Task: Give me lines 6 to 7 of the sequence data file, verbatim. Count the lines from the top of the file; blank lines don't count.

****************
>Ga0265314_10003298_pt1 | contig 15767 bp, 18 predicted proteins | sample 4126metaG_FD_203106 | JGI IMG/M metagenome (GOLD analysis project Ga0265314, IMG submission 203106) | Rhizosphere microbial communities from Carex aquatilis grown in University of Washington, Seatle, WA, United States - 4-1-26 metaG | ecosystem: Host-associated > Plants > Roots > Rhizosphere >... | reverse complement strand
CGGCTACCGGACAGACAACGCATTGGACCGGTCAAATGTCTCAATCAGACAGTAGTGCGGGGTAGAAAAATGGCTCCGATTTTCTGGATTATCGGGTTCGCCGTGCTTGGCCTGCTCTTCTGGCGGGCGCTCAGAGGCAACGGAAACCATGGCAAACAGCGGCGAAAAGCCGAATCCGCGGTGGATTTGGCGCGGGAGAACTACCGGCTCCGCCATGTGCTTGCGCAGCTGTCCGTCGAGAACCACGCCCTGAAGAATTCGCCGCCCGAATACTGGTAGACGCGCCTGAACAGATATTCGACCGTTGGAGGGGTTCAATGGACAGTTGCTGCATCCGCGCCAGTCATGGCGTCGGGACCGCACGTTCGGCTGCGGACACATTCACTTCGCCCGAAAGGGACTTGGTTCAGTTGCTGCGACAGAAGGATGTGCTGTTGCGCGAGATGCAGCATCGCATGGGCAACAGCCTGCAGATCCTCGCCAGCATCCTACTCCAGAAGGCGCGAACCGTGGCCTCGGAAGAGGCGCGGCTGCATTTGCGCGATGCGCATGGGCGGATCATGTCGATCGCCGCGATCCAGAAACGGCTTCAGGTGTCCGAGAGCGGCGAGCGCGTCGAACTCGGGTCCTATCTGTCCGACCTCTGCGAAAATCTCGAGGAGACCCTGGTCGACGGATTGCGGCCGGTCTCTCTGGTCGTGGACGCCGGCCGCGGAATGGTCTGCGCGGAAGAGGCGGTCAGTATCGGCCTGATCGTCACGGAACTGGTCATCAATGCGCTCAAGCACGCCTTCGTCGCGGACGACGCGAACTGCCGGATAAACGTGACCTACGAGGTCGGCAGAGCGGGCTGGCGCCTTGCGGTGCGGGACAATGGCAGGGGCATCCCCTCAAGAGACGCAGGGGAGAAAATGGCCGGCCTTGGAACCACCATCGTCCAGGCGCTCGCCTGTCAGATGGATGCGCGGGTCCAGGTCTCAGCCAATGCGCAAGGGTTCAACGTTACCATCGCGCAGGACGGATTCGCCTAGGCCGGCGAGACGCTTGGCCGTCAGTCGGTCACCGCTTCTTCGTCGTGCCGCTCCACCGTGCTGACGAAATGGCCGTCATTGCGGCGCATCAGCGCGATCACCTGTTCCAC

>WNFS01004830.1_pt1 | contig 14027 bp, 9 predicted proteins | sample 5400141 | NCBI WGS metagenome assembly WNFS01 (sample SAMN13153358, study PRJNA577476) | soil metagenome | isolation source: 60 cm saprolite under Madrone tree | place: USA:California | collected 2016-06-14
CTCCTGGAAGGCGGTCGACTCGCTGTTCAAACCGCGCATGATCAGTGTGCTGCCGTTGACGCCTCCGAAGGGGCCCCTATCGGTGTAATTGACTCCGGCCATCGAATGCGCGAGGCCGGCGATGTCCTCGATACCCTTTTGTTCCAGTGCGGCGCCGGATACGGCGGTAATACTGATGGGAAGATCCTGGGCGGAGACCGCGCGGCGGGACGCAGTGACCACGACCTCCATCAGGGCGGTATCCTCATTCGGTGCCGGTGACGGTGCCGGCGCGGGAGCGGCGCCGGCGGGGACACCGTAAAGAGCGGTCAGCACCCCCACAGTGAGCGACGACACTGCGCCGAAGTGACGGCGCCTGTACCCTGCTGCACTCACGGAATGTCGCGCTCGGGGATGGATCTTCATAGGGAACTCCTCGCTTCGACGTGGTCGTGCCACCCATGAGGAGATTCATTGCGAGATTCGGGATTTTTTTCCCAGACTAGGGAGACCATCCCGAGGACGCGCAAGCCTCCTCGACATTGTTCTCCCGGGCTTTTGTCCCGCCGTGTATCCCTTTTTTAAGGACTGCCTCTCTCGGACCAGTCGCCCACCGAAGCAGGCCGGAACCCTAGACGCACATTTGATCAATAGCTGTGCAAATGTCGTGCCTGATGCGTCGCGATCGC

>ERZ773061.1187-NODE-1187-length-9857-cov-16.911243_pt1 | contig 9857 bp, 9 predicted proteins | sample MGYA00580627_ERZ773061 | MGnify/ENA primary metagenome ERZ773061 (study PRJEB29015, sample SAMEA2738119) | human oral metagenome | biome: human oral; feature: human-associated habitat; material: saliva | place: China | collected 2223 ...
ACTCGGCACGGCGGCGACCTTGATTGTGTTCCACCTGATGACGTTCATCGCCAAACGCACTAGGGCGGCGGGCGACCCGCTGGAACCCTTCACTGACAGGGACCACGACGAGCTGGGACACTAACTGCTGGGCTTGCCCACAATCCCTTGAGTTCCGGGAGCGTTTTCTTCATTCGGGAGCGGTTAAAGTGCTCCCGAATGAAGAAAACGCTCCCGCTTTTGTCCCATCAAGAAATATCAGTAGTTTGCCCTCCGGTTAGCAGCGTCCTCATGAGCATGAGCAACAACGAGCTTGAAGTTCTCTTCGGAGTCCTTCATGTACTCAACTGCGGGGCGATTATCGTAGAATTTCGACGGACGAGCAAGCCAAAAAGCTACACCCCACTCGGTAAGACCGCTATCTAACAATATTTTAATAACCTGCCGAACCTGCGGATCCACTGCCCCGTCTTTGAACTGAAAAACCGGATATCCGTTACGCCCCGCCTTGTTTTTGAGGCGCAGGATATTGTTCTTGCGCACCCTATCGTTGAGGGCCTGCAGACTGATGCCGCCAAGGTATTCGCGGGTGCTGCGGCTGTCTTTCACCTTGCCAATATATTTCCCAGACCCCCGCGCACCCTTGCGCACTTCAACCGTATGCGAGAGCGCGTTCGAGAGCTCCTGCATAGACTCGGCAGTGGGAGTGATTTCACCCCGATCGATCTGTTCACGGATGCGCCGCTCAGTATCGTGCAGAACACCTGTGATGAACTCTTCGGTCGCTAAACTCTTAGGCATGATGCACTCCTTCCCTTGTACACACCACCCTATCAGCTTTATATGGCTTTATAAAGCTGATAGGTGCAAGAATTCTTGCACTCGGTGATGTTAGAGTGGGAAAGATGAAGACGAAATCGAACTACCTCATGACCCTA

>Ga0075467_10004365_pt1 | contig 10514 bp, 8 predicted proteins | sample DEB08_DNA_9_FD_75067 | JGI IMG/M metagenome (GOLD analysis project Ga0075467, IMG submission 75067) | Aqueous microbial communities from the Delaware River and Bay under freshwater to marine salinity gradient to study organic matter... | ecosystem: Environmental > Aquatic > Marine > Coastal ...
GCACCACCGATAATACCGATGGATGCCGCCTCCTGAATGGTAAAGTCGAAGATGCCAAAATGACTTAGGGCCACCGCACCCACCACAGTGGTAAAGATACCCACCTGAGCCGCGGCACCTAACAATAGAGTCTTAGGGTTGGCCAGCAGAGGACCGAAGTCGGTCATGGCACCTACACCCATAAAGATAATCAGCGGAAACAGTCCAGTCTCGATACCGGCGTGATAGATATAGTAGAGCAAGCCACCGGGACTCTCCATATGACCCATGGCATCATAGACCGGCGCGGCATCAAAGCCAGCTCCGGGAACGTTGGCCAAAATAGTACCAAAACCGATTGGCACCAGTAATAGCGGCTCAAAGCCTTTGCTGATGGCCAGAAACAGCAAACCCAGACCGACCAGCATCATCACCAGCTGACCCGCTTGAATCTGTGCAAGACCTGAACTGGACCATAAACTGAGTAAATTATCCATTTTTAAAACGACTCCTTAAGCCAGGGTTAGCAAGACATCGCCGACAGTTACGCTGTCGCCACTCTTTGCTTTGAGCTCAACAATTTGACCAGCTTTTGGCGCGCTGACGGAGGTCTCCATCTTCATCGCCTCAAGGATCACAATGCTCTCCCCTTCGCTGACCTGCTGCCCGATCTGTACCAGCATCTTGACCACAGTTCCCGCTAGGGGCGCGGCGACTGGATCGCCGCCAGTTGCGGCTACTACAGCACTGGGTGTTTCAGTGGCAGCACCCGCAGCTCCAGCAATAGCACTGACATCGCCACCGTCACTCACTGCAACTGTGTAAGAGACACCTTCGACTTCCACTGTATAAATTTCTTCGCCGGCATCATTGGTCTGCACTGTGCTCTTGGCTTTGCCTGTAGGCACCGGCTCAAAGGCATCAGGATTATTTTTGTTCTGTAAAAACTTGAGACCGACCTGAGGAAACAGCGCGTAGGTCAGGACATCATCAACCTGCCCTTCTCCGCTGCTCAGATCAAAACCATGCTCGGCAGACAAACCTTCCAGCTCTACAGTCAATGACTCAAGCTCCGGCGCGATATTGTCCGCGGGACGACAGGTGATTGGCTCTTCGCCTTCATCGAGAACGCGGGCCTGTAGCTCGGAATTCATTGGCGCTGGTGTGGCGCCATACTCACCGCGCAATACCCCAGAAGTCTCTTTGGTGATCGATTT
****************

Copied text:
ACTCGGCACGGCGGCGACCTTGATTGTGTTCCACCTGATGACGTTCATCGCCAAACGCACTAGGGCGGCGGGCGACCCGCTGGAACCCTTCACTGACAGGGACCACGACGAGCTGGGACACTAACTGCTGGGCTTGCCCACAATCCCTTGAGTTCCGGGAGCGTTTTCTTCATTCGGGAGCGGTTAAAGTGCTCCCGAATGAAGAAAACGCTCCCGCTTTTGTCCCATCAAGAAATATCAGTAGTTTGCCCTCCGGTTAGCAGCGTCCTCATGAGCATGAGCAACAACGAGCTTGAAGTTCTCTTCGGAGTCCTTCATGTACTCAACTGCGGGGCGATTATCGTAGAATTTCGACGGACGAGCAAGCCAAAAAGCTACACCCCACTCGGTAAGACCGCTATCTAACAATATTTTAATAACCTGCCGAACCTGCGGATCCACTGCCCCGTCTTTGAACTGAAAAACCGGATATCCGTTACGCCCCGCCTTGTTTTTGAGGCGCAGGATATTGTTCTTGCGCACCCTATCGTTGAGGGCCTGCAGACTGATGCCGCCAAGGTATTCGCGGGTGCTGCGGCTGTCTTTCACCTTGCCAATATATTTCCCAGACCCCCGCGCACCCTTGCGCACTTCAACCGTATGCGAGAGCGCGTTCGAGAGCTCCTGCATAGACTCGGCAGTGGGAGTGATTTCACCCCGATCGATCTGTTCACGGATGCGCCGCTCAGTATCGTGCAGAACACCTGTGATGAACTCTTCGGTCGCTAAACTCTTAGGCATGATGCACTCCTTCCCTTGTACACACCACCCTATCAGCTTTATATGGCTTTATAAAGCTGATAGGTGCAAGAATTCTTGCACTCGGTGATGTTAGAGTGGGAAAGATGAAGACGAAATCGAACTACCTCATGACCCTA

>Ga0075467_10004365_pt1 | contig 10514 bp, 8 predicted proteins | sample DEB08_DNA_9_FD_75067 | JGI IMG/M metagenome (GOLD analysis project Ga0075467, IMG submission 75067) | Aqueous microbial communities from the Delaware River and Bay under freshwater to marine salinity gradient to study organic matter... | ecosystem: Environmental > Aquatic > Marine > Coastal ...